Archive for VENT Tour: Birds and Art in Berlin and Brandenburg
Gottfried Schiermann, a pioneer in the study of bird populations, died 70 years ago today in the ruins of Berlin.
His much younger friend Ernst Mayr would later describe him not only as “a superb field ornithologist”but as “among the highest of all human beings I have ever been fortunate enough to meet.” In the photograph above, Schiermann is admiring the nest of a Savi’s warbler, which he and Mayr discovered in the Kremmener Luch.
I did not know Schiermann, and I do not know anyone who knew Schiermann. But in a couple of weeks we’ll be watching common cranes at the Luch, and thinking of those whose early work in field and museum preserved that and the other precious wild spaces that make our birding possible.
Well, it wasn’t meant to be a quiz photograph, but this bird in Berlin‘s Tiergarten last week was just a little bit too fast for me.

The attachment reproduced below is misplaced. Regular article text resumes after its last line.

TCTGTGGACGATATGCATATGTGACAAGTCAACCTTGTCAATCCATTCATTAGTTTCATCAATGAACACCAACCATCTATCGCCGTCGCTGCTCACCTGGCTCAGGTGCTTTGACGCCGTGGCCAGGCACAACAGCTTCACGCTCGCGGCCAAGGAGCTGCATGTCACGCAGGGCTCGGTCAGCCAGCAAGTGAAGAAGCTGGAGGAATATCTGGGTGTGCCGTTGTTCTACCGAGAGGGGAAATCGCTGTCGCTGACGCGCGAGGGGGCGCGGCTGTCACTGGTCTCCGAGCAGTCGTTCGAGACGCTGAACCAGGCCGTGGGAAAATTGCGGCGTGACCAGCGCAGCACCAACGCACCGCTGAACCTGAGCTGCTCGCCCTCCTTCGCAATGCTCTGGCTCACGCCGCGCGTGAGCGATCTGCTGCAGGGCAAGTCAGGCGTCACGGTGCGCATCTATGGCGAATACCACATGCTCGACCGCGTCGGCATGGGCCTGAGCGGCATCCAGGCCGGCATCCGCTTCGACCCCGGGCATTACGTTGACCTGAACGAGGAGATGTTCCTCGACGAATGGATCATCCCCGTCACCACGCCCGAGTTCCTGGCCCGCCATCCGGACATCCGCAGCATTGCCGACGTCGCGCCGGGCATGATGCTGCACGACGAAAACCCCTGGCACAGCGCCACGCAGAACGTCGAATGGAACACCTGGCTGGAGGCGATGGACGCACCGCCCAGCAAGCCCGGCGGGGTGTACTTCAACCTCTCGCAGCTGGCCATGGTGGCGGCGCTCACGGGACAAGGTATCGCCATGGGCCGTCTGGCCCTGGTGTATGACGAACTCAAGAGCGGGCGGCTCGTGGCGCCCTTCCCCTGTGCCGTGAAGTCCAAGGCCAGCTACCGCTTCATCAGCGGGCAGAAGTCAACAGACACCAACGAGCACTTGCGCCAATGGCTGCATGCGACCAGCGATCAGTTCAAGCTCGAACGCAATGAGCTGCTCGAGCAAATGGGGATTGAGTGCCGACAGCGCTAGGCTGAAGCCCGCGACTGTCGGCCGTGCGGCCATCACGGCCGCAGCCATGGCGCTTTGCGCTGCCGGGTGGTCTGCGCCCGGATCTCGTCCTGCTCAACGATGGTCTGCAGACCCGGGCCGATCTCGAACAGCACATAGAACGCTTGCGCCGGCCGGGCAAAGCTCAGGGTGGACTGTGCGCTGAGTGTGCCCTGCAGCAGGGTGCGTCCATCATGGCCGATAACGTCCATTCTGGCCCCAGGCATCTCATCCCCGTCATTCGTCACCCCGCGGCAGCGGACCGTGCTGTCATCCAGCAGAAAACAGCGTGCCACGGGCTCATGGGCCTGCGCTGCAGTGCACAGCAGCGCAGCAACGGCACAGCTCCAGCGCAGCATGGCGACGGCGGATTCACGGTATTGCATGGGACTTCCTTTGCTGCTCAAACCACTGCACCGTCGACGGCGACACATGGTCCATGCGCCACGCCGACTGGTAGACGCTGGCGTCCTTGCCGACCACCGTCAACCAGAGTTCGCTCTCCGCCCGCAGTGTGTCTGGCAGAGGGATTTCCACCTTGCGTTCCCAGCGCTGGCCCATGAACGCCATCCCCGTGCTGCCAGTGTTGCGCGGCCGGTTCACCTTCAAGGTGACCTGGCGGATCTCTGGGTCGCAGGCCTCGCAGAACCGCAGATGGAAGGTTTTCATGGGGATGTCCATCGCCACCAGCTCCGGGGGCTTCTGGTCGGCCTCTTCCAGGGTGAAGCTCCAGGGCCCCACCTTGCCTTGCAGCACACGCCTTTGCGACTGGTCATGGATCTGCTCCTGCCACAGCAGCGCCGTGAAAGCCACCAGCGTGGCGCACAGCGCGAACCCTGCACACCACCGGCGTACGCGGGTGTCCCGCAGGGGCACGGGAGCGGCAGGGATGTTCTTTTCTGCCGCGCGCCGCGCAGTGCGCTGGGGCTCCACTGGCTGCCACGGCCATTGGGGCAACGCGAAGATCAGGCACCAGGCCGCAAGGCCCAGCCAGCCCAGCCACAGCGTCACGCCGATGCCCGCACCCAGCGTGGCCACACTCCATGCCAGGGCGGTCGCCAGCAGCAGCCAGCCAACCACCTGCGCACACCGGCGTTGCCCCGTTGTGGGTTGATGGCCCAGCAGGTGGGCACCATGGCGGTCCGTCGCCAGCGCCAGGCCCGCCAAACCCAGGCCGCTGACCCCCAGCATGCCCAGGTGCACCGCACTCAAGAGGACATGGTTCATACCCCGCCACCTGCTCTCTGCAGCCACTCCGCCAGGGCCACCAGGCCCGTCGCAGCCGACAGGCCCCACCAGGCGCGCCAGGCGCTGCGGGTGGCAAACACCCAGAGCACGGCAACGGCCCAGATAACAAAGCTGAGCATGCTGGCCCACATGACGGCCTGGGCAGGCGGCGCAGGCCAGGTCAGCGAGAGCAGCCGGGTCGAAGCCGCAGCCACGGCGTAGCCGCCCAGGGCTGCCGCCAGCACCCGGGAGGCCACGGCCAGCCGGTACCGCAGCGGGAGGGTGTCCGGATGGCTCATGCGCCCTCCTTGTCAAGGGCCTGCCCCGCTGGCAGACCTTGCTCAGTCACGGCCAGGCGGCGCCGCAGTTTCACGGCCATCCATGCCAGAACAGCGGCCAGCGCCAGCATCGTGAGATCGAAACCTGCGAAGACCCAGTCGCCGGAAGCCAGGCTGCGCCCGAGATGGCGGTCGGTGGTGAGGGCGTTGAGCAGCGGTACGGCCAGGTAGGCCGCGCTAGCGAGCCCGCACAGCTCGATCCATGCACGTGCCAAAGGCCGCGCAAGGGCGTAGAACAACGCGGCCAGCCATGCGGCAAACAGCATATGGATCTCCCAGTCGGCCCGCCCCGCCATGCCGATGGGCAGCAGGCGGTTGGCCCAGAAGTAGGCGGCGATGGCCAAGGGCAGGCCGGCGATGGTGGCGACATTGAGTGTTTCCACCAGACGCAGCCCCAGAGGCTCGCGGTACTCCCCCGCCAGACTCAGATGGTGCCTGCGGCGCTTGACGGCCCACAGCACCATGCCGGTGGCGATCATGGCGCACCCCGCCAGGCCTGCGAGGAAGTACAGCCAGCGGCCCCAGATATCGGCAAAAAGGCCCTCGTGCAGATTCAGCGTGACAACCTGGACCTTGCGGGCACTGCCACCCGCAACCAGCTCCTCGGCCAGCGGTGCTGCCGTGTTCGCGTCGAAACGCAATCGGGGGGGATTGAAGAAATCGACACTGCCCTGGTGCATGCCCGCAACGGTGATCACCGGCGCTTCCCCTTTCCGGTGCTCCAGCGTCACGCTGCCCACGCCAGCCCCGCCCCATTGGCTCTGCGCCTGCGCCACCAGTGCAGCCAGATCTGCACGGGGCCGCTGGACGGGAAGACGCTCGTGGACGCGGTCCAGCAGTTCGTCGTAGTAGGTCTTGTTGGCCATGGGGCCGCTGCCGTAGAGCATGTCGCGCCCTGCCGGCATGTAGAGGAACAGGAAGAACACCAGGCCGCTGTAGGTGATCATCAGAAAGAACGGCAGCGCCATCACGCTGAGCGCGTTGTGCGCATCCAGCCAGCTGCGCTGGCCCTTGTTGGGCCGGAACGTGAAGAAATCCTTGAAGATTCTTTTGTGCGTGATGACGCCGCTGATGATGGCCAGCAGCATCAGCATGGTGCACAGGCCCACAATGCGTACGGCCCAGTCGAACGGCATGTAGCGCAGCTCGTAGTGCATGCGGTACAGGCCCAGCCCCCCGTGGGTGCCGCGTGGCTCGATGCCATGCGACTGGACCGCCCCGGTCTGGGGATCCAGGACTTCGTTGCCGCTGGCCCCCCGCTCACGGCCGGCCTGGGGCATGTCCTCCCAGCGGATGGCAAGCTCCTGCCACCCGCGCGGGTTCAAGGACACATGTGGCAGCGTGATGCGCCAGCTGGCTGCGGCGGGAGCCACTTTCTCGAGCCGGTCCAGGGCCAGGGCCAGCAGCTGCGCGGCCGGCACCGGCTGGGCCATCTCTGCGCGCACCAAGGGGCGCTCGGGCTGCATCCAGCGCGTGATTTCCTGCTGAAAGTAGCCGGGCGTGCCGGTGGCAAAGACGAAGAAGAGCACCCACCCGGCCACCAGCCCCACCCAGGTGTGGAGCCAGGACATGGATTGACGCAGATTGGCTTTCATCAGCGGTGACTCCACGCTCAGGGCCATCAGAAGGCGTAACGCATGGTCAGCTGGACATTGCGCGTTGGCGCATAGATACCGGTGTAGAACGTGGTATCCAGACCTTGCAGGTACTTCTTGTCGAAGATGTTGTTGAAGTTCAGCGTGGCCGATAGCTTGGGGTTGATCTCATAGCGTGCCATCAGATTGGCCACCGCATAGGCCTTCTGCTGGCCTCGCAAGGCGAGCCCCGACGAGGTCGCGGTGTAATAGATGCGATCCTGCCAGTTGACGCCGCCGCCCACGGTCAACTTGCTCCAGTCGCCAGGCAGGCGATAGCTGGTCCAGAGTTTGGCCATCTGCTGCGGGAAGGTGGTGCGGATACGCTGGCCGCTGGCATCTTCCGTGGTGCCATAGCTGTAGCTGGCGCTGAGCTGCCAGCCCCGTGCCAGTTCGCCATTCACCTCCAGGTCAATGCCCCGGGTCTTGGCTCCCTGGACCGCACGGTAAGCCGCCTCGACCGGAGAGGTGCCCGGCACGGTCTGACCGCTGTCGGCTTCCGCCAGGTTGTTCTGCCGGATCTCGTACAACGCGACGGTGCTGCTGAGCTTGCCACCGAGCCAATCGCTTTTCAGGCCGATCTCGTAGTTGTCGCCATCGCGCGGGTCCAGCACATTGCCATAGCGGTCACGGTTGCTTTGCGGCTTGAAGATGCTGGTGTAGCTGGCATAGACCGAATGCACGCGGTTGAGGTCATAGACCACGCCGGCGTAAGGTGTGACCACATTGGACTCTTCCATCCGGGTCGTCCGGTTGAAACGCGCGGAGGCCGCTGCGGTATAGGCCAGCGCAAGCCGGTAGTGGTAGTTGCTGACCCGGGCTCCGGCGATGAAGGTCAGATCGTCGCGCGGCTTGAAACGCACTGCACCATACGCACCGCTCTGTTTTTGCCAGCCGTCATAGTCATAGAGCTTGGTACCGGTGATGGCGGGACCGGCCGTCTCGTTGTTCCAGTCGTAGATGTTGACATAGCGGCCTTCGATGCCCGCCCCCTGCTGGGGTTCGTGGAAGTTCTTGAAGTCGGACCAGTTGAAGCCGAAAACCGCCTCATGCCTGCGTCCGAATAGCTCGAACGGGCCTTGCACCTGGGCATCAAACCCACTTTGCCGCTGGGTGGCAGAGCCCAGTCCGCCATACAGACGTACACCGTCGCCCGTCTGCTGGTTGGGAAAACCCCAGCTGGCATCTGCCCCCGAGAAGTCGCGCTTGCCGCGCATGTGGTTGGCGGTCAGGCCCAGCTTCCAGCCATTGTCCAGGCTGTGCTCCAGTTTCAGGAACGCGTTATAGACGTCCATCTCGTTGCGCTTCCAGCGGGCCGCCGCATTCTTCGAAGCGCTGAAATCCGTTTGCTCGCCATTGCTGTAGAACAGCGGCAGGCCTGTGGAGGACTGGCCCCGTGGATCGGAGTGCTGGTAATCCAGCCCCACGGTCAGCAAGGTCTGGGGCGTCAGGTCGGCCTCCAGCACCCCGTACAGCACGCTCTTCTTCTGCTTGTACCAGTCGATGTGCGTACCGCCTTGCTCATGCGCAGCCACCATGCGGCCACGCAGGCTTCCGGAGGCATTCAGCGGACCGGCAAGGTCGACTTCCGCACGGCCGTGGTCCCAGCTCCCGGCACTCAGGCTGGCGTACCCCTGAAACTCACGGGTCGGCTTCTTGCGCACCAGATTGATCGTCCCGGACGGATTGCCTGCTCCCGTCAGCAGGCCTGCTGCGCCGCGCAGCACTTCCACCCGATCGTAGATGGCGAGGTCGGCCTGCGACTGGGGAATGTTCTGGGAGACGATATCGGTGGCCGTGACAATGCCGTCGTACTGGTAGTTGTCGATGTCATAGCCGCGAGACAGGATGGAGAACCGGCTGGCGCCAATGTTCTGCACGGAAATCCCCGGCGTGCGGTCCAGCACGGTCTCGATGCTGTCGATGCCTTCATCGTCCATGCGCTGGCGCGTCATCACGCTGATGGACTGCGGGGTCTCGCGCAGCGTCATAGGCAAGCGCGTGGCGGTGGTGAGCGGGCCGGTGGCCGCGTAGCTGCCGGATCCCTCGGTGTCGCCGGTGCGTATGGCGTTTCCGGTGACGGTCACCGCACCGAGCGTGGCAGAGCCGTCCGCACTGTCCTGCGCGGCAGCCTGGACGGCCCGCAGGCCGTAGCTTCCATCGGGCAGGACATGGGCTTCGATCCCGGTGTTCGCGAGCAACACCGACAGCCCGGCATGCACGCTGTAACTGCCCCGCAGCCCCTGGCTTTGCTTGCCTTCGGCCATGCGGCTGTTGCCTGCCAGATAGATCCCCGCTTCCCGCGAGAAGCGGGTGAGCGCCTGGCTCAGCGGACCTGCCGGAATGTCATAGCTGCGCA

What is it, and how do you know?
One of the great things about eastern Germany has always been the red kites, huge, floppy, swallow-tailed raptors seen in just about any open area of the countryside.
These carrion-eaters don’t need to be quite as nimble as some of their smaller, more ambitious relatives, but they are still impressively maneuverable in the air, twisting and turning as they pass by at often remarkably close range.
As this bird revealed the other day, it’s all in how they use that long, deep-forked tail.
No promises, no guarantees, but I don’t see how we could miss this species next fall. Join me in Brandenburg and Berlin!